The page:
11/14: "What about the canopy?" Before Nalini Nadkarni raised the question, scientists pretty much focused on the ground. Nadkarni has discovered a whole ecosystem 30 to 200 feet up in the air.
The so-called "queen of forest canopy research" has spent decades climbing the trees of Costa Rica, Papua New Guinea, the Amazon, and the Pacific Northwest, exploring the world of animals and plants that live in the canopy and learning how this upper layer of the forest interacts with the world below it. Her work relates directly to three of the most pressing environmental issues of our time: maintenance of biodiversity, stability of world climate, and sustainability of forests.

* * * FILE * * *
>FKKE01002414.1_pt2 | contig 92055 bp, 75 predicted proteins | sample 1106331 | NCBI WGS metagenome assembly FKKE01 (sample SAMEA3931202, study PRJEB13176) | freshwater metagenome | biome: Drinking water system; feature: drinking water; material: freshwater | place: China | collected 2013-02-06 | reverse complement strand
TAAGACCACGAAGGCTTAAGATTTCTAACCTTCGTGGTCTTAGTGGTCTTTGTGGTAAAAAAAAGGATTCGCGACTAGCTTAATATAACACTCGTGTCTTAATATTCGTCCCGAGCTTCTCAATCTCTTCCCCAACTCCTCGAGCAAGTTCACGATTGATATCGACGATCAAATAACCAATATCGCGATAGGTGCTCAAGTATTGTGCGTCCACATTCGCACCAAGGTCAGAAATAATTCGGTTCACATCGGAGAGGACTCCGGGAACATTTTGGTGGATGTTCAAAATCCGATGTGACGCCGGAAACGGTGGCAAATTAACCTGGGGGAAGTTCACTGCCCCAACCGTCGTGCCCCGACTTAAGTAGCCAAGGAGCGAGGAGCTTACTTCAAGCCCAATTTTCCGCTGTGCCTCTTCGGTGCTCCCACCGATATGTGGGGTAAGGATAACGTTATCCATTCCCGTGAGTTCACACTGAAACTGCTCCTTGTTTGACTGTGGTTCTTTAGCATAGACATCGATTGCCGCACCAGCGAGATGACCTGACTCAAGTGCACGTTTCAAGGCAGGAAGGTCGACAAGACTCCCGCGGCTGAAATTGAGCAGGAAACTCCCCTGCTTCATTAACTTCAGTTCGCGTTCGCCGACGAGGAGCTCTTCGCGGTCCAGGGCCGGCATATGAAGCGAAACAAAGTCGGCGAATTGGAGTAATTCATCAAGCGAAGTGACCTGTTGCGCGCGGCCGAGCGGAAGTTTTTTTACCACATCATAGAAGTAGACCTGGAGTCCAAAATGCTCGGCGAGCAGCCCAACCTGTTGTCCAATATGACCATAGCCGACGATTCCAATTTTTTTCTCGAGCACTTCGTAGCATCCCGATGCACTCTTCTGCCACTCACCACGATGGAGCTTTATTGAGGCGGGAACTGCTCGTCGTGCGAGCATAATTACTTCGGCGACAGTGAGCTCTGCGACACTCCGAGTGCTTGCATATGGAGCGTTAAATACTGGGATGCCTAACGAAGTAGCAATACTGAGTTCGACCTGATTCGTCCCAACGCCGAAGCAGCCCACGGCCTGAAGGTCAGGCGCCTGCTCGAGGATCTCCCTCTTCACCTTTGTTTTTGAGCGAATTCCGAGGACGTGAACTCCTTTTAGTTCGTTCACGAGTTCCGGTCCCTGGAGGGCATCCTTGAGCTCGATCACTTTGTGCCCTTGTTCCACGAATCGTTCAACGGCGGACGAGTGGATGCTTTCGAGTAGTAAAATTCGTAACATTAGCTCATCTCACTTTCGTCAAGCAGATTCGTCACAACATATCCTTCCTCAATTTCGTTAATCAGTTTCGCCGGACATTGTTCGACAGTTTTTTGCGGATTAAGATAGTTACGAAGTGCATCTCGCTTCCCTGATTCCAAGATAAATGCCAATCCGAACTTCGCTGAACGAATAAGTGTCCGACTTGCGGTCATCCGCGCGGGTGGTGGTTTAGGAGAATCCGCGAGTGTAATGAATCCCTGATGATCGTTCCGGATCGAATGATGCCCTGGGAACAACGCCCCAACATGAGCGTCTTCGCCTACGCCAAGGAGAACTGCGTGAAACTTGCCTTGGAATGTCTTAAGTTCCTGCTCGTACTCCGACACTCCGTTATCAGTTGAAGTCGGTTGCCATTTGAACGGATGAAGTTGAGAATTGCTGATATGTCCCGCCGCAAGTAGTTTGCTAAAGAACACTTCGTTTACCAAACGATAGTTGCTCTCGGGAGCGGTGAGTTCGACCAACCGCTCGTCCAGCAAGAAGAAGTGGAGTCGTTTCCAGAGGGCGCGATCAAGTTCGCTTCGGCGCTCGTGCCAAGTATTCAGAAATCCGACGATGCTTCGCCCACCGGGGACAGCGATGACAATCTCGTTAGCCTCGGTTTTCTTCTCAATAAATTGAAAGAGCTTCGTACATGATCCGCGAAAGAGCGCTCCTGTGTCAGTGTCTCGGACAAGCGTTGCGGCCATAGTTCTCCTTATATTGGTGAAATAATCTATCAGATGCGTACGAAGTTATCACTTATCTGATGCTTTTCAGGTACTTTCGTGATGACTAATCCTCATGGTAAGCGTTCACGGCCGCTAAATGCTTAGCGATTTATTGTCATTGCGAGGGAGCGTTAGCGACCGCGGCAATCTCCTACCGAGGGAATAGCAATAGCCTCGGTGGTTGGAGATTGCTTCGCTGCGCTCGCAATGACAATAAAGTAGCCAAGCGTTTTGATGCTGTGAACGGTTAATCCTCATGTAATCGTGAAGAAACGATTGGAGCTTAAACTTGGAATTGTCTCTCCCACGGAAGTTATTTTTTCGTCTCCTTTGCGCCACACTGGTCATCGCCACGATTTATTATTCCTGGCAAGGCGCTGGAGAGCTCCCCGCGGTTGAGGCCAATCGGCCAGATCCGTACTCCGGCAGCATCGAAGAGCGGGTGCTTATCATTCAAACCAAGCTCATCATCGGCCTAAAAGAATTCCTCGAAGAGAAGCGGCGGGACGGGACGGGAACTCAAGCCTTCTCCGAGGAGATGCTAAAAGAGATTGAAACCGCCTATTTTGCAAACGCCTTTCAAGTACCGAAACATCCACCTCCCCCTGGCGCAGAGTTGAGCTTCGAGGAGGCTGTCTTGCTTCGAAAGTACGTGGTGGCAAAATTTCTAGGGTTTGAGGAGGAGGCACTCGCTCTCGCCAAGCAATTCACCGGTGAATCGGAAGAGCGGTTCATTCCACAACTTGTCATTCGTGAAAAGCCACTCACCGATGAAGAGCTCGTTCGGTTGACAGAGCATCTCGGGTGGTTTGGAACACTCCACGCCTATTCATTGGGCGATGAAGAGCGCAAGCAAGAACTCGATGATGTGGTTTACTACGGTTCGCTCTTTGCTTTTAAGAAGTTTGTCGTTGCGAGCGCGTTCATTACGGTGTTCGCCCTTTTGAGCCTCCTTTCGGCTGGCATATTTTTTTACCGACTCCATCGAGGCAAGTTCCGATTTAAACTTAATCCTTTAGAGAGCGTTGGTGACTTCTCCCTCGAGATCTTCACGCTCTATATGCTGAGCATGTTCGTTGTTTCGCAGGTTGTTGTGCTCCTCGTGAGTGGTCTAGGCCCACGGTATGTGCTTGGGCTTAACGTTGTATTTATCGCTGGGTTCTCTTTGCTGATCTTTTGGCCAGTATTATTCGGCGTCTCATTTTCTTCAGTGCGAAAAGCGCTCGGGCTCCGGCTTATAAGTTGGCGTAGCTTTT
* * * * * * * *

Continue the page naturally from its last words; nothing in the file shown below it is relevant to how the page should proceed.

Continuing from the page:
This pioneering researcher shows host Majora Carter the wonders of Washington state's Olympic rain forest. And the two visit a correctional facility where Nadkarni's innovative Moss Project employs a team of prisoners turned botanists to grow mosses that would otherwise be harvested from fragile natural habitats for use in the horticultural trade.
Creator of the Big Canopy Database to help scientists store and understand the rich trove of data she and others are uncovering, Nadkarni boils it all down to this: "When we come to understand nature, we are touching the most deep and most important parts of ourself."
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